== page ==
US election stumbles into new territory after Trump verdict

AFP , Friday 31 May 2024

Torn apart and rewired by Donald Trump's historic criminal conviction, the 2024 presidential campaign moves into uncharted territory Friday with all eyes on how the two main protagonists navigate the dangers.

Trump verdict
People look at a digital billboard at the Fox News Corporation building announcing that former US President and Republican presidential candidate Donald Trump had been convicted in his criminal trial in New York City on May 30, 2024. AFP

 

Trump wasted no time in shifting from courtroom to campaign mode.

"I am a political prisoner!" he announced immediately after the guilty verdicts landed Thursday on all 34 charges in his New York hush-money trial.

Early Friday the Republican was scheduled to make public remarks from his signature New York property, Trump Tower.

In addition to the New York case, he faces three far more serious criminal indictments over his attempts to overturn his 2020 election loss to Joe Biden and hoarding of top-secret documents at his home in Florida.

Those cases, however, are not likely to go to trial before the November election.

And Trump has in any case turned what would immediately destroy an ordinary political career into a badge of honor, comparing himself to political prisoners like Nelson Mandela and telling supporters that the scandals prove his conspiracy theory about a "deep state" taking away his freedom.

Biden, by contrast, has so far avoided making Trump's multiple legal difficulties an issue. As president, he is keen to avoid giving ammunition to Republicans who claim he is meddling in the justice system.

Now he will have to decide whether Trump's conviction changes the calculus.

Biden's campaign reacted to the verdicts by saying that "no one is above the law." It added, however, that the focus should turn to the election, because "the threat Trump poses to our democracy has never been greater."

Biden himself said nothing about the momentous events in New York.

On Friday, he has a busy public schedule, including talks with the Belgian prime minister and a celebration for NFL Super Bowl champions the Kansas City Chiefs, which will offer frequent opportunities for him to make remarks to journalists.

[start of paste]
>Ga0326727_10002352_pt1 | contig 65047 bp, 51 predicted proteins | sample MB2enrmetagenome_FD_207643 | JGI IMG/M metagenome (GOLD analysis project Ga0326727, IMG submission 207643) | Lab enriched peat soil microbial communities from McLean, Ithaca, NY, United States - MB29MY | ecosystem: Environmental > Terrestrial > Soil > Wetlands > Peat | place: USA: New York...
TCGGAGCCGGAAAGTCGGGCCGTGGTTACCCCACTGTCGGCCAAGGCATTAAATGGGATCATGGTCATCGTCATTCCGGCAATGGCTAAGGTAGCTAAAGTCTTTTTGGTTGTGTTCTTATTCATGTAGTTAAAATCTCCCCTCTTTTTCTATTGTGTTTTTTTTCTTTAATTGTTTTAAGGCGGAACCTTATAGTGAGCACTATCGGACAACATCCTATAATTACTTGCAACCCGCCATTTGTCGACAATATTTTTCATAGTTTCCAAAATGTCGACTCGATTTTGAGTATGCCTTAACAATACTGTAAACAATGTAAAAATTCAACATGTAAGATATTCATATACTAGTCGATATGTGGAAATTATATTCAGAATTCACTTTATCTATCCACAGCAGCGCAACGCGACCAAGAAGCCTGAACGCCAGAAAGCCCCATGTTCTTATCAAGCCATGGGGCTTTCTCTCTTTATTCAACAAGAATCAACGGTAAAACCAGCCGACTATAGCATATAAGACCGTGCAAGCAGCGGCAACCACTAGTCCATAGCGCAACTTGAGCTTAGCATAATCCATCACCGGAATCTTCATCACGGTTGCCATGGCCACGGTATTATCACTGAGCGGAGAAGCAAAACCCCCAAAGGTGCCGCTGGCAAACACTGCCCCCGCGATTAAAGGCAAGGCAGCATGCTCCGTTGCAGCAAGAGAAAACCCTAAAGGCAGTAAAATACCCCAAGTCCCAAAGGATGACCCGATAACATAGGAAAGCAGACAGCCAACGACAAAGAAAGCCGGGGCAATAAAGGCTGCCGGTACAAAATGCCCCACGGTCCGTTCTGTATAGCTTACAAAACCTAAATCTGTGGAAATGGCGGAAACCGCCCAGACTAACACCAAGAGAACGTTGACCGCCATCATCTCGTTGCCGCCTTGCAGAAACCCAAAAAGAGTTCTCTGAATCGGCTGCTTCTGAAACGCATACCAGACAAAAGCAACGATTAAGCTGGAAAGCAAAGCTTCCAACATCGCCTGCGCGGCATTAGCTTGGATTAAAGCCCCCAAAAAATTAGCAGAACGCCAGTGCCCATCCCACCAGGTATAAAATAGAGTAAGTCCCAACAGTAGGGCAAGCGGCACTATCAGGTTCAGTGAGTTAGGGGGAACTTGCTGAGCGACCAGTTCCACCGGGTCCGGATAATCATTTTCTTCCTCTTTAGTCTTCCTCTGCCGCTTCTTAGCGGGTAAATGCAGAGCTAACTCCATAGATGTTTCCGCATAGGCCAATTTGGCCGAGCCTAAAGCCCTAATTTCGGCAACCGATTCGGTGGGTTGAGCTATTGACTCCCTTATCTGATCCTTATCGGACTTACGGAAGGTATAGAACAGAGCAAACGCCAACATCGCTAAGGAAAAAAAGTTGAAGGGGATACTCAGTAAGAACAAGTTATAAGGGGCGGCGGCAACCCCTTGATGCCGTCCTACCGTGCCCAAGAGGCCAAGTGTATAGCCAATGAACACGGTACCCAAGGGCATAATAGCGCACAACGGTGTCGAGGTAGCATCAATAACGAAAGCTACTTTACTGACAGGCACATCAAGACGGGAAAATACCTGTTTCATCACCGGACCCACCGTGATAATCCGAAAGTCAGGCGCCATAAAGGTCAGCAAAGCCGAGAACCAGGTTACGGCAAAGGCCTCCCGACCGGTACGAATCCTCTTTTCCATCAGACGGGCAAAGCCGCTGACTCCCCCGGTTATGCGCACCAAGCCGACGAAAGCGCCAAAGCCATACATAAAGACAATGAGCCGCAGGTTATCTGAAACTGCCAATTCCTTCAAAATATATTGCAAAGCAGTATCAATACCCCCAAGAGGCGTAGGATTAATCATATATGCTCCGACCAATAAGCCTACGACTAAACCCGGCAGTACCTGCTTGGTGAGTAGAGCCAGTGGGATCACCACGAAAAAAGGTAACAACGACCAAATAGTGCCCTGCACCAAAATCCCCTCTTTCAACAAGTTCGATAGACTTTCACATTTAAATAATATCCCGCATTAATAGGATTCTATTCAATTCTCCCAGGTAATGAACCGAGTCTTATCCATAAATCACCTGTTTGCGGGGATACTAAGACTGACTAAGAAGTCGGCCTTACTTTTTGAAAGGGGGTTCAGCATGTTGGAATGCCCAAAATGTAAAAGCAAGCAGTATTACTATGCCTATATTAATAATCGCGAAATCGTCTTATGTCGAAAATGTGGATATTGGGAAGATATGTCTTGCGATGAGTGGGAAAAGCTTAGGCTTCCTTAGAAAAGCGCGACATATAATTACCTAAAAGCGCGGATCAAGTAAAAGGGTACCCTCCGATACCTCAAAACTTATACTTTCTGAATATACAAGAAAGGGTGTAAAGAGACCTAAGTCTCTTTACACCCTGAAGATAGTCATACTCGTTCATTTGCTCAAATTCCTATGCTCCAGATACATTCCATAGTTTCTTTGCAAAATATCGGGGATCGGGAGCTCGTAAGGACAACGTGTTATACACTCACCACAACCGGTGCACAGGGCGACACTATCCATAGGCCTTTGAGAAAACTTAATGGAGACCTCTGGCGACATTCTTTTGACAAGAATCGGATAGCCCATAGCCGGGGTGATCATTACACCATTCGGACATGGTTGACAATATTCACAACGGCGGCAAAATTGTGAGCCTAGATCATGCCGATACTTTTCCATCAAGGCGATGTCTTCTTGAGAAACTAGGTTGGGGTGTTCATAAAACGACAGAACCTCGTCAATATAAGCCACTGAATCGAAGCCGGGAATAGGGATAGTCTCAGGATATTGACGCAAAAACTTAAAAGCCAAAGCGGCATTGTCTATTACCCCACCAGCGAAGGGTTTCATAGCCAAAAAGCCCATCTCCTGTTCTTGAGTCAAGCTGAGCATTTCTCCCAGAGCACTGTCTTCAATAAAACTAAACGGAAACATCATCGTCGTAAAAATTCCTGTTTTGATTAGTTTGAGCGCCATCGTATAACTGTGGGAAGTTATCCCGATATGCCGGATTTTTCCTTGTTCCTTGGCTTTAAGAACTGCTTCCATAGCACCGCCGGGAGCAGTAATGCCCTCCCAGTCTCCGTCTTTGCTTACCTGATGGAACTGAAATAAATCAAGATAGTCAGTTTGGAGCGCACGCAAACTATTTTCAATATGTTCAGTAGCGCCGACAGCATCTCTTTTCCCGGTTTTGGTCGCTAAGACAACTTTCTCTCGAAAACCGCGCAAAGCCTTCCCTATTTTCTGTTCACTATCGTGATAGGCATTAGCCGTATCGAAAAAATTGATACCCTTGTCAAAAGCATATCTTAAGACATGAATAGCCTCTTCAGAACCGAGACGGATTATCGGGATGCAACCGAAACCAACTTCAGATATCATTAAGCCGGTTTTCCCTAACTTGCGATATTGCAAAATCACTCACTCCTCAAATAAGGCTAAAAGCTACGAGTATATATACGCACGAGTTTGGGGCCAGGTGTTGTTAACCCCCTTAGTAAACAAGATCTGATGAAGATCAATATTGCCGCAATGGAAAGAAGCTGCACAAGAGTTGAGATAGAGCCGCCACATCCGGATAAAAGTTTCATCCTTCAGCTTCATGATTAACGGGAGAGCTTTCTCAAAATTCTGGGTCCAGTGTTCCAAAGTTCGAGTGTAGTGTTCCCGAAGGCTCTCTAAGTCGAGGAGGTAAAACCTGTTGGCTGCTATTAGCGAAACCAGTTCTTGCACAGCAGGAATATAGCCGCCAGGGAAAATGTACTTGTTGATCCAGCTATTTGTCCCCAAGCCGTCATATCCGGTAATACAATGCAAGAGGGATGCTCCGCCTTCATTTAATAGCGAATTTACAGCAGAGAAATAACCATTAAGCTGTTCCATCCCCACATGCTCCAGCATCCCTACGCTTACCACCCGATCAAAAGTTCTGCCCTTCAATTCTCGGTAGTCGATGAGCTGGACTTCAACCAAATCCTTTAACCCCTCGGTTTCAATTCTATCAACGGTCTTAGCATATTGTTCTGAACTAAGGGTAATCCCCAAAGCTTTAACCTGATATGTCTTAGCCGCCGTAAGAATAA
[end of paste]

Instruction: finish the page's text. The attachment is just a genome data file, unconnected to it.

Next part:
Trump makes history
 

Trump is now the first former US president ever convicted of a crime. He would be setting another, even more startling record if he wins on November 5 and replaces Biden in the White House.

The jury found him guilty of falsifying business records to hide a payment meant to silence porn star Stormy Daniels and prevent her from publicizing an alleged sexual encounter that could have been fatal to his 2016 presidential campaign.

Prosecutors successfully laid out a case alleging the hush money and the illegal covering up of the payment was part of a broader crime to prevent voters from knowing about Trump's behavior just as he was about to face Hillary Clinton.

He could in theory be sentenced to four years behind bars for each count but is more likely to receive probation.

Judge Juan Merchan set sentencing for July 11 -- four days before the Republican National Convention in Milwaukee, where Trump is due to receive the party's formal nomination.

Robert F. Kennedy, who is running as an independent in the presidential race, predicted on X that the New York trial would "backfire."

But Keith Gaddie, a political analyst and professor at Texas Christian University, said the political impact of the shocking events has yet to be determined.

"It probably doesn't move a lot of votes, but in particular states with particular swing votes, it could matter around the margins. So in particularly tight races, it can tip things back from one direction to the other," he said.

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